#1 Venice is on its knees
High tides or acqua alta do occur in Venice but climate change and a combination of heavy rain and the full moon has caused historic floods in “The Floating City” this year – up to 85% of the city is under water!
‘Apocalyptic’ floods sweep across Venice, swamping its historic basilica and centuries-old buildings https://t.co/Yt8KFgqwFl pic.twitter.com/ED7PlrMD5X
— Reuters (@Reuters) November 13, 2019
The Mayor of the city, Luigi Brugnaro is calling for a state of emergency as lives are at risk – two deaths have resulted where one was fatally electrocuted while trying to start a water pump in his home. In addition, the untold damages to monuments (the crypt of St. Mark’s Basilica is completely flooded), works of art (he Ca’ Pesaro gallery is currently closedafter a short circuit caused a fire), houses, shops, businesses, activities could run damages of hundreds of millions of euros. These floods will leave a “permanent mark” on the city.
We’ve had bad tourists in Venice but this one is the most unwelcome one thus far.
#2 Live like a Maharaja
Airbnb has done it again. You can now rent the Gudliva Suite at the City Palace of Jaipur for the humble price of $8,000 a night. Built in 1727, the palace is the actual home of Jaipur’s Royal Family and has hosted famous dignitaries over the last three centuries from Bill Clinton, Prince Charles, Jackie Kennedy and many more. The royally-appointed interiors include “large and airy reception halls, crystal chandeliers, gilded wall decorations, intricate carvings, an indoor pool and an internationally recognised museum,
The suite is available for booking from 23 November onwards making His Highness Maharaja Sawai Padmanabh Singh the first King to host on Airbnb.
“I am thrilled that my family and I are partnering with Airbnb to bring the splendor of Rajasthan to life for travelers from around the world,” His Highness shared with Airbnb. “My own travels with Airbnb have made me feel very welcome in new cities and cultures, and I am happy that the experience of quintessential Indian hospitality will be shared with others.”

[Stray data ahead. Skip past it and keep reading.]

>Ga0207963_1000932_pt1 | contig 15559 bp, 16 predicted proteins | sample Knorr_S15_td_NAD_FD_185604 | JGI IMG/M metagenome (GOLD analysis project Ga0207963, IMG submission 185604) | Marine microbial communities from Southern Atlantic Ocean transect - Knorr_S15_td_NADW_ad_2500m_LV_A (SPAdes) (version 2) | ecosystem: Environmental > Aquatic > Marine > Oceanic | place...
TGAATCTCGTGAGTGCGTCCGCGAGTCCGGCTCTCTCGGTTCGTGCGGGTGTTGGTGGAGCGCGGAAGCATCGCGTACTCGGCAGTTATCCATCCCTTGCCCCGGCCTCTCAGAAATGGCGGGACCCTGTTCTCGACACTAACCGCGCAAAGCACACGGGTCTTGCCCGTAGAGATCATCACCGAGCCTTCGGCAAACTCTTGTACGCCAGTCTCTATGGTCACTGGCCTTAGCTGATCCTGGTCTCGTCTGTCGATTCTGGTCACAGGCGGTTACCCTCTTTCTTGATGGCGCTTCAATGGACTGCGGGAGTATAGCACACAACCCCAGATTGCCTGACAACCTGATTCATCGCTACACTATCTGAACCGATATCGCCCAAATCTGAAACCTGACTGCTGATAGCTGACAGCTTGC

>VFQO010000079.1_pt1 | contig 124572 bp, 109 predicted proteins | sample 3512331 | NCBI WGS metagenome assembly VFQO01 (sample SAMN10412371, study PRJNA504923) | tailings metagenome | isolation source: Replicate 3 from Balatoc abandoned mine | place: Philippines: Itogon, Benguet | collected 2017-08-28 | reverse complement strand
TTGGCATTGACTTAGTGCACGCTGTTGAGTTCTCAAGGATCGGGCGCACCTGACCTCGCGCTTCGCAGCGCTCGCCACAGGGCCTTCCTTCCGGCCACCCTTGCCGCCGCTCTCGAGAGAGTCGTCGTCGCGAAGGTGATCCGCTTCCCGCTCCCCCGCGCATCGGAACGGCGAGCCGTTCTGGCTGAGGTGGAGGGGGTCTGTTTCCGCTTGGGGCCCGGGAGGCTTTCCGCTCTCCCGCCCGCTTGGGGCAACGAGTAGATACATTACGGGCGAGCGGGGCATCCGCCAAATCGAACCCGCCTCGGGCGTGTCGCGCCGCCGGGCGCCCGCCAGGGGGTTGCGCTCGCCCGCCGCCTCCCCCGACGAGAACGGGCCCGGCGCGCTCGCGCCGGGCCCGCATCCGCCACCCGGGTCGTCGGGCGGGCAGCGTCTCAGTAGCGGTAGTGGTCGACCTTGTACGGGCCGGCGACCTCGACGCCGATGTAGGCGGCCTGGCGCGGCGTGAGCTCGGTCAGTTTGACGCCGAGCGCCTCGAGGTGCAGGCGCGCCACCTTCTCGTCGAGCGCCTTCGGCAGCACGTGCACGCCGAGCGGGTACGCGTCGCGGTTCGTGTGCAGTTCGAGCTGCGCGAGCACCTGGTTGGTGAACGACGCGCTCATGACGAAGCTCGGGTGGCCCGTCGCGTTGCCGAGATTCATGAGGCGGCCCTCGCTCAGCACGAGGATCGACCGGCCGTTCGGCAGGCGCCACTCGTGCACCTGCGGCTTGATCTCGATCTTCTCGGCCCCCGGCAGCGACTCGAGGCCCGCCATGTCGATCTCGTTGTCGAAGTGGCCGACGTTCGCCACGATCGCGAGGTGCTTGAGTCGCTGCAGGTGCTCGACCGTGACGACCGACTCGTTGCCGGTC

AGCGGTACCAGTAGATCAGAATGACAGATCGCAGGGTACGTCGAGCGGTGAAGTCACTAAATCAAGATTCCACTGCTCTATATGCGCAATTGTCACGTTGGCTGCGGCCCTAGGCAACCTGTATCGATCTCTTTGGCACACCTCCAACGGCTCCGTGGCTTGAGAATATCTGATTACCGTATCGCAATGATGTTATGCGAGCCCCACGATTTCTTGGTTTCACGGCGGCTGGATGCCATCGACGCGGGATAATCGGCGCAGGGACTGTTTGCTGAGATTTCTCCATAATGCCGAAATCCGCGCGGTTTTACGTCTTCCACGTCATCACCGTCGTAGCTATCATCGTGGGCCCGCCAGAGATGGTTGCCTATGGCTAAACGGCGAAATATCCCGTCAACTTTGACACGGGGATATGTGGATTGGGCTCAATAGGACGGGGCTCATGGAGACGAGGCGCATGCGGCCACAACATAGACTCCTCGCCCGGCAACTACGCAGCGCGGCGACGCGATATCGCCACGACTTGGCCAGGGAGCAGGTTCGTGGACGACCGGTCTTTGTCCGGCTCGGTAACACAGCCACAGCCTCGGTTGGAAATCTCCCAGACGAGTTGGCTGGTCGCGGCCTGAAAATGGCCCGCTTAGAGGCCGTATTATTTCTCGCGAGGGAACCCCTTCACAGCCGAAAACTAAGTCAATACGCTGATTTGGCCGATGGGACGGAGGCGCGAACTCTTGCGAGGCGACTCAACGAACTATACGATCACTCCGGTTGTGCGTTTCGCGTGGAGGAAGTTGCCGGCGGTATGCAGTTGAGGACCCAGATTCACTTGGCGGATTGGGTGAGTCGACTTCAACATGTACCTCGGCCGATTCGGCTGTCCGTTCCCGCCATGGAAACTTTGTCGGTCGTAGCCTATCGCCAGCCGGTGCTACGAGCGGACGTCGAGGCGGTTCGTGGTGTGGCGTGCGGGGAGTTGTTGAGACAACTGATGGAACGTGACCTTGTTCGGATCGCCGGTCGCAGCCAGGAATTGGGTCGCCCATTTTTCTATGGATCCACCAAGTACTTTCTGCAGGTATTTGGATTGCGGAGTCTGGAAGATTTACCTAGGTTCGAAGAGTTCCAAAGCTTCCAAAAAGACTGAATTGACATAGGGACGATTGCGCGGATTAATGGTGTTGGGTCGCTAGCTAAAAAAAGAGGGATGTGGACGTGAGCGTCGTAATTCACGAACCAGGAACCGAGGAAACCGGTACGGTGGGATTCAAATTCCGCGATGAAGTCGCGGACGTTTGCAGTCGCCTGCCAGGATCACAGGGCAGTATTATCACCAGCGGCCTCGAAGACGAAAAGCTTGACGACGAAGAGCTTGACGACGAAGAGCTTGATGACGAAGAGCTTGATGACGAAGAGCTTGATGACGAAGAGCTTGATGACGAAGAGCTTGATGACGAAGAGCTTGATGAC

Proceeds from each booking will go to the Princess Diya Kumari Foundation, a nonprofit dedicated to supporting women in rural areas and artisans in Rajasthan.
#3 Running with purpose
He’s only gone and done it! ??
A record-breaking marathon in every country on earth for the amazing @nickbutterrun! ?
Here’s the incredible moment Nick crossed the line in Athens alongside the man who inspired it all, @thekevinwebber ??? pic.twitter.com/FCZnj4S5Vd
— Prostate Cancer UK (@ProstateUK) November 10, 2019
Nick Butter is a champion. The thirty year old marathoner recently crossed his latest finish line in Greece to become the first person in the world to run a marathon in all 196 UN-recognised countries. And he accomplished his mission in just under two years! Over that period of time, Butter also raised more than $83,000 to benefit prostate cancer research and support.
Inspired by Kevin Webber, a fellow marathoner who had been diagnosed with terminal prostate cancer when they met at a marathon in the Sahara desert, Butter set out to see the world and raise money to fight against prostate cancer while doing so. Webber joined Butter for the run in Greece and the two crossed the finish line together, completing the 675-day mission.
“I was bitten by a dog, I was mugged, I was robbed at knifepoint, I was put in a cell.” But he also had awe-inspiring experiences: “I ran with a thousand people in El Salvador, I ran around erupting volcanoes.” While Butter said that he will take a few days off to recoup, he also expressed a desire to get back out and keep running. He will depart on a speaking tour in 2020.